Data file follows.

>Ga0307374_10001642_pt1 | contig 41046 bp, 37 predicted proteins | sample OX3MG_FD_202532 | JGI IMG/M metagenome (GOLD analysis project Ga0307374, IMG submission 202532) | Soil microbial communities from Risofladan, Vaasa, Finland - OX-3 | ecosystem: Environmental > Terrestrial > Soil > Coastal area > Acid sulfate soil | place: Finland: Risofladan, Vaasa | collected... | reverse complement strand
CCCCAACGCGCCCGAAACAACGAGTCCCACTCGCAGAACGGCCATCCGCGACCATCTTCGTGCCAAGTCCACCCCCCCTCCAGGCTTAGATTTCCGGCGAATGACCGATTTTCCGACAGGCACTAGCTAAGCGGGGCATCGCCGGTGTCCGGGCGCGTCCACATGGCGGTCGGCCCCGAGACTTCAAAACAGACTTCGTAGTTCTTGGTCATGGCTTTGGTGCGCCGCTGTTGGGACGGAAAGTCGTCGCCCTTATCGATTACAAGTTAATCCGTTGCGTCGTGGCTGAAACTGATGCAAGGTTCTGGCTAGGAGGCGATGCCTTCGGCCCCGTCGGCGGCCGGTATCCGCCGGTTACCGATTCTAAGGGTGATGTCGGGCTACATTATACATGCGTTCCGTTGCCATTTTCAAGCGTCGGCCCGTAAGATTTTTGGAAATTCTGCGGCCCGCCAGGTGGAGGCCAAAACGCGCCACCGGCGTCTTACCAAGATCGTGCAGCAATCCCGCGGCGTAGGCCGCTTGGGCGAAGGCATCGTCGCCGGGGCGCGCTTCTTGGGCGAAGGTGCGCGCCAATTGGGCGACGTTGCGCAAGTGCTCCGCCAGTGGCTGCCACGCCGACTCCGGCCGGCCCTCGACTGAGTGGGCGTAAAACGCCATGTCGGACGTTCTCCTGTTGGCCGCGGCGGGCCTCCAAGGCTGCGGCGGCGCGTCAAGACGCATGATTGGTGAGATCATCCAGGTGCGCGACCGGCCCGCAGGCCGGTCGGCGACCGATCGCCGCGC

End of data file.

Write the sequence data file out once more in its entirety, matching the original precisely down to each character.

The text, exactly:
>Ga0307374_10001642_pt1 | contig 41046 bp, 37 predicted proteins | sample OX3MG_FD_202532 | JGI IMG/M metagenome (GOLD analysis project Ga0307374, IMG submission 202532) | Soil microbial communities from Risofladan, Vaasa, Finland - OX-3 | ecosystem: Environmental > Terrestrial > Soil > Coastal area > Acid sulfate soil | place: Finland: Risofladan, Vaasa | collected... | reverse complement strand
CCCCAACGCGCCCGAAACAACGAGTCCCACTCGCAGAACGGCCATCCGCGACCATCTTCGTGCCAAGTCCACCCCCCCTCCAGGCTTAGATTTCCGGCGAATGACCGATTTTCCGACAGGCACTAGCTAAGCGGGGCATCGCCGGTGTCCGGGCGCGTCCACATGGCGGTCGGCCCCGAGACTTCAAAACAGACTTCGTAGTTCTTGGTCATGGCTTTGGTGCGCCGCTGTTGGGACGGAAAGTCGTCGCCCTTATCGATTACAAGTTAATCCGTTGCGTCGTGGCTGAAACTGATGCAAGGTTCTGGCTAGGAGGCGATGCCTTCGGCCCCGTCGGCGGCCGGTATCCGCCGGTTACCGATTCTAAGGGTGATGTCGGGCTACATTATACATGCGTTCCGTTGCCATTTTCAAGCGTCGGCCCGTAAGATTTTTGGAAATTCTGCGGCCCGCCAGGTGGAGGCCAAAACGCGCCACCGGCGTCTTACCAAGATCGTGCAGCAATCCCGCGGCGTAGGCCGCTTGGGCGAAGGCATCGTCGCCGGGGCGCGCTTCTTGGGCGAAGGTGCGCGCCAATTGGGCGACGTTGCGCAAGTGCTCCGCCAGTGGCTGCCACGCCGACTCCGGCCGGCCCTCGACTGAGTGGGCGTAAAACGCCATGTCGGACGTTCTCCTGTTGGCCGCGGCGGGCCTCCAAGGCTGCGGCGGCGCGTCAAGACGCATGATTGGTGAGATCATCCAGGTGCGCGACCGGCCCGCAGGCCGGTCGGCGACCGATCGCCGCGC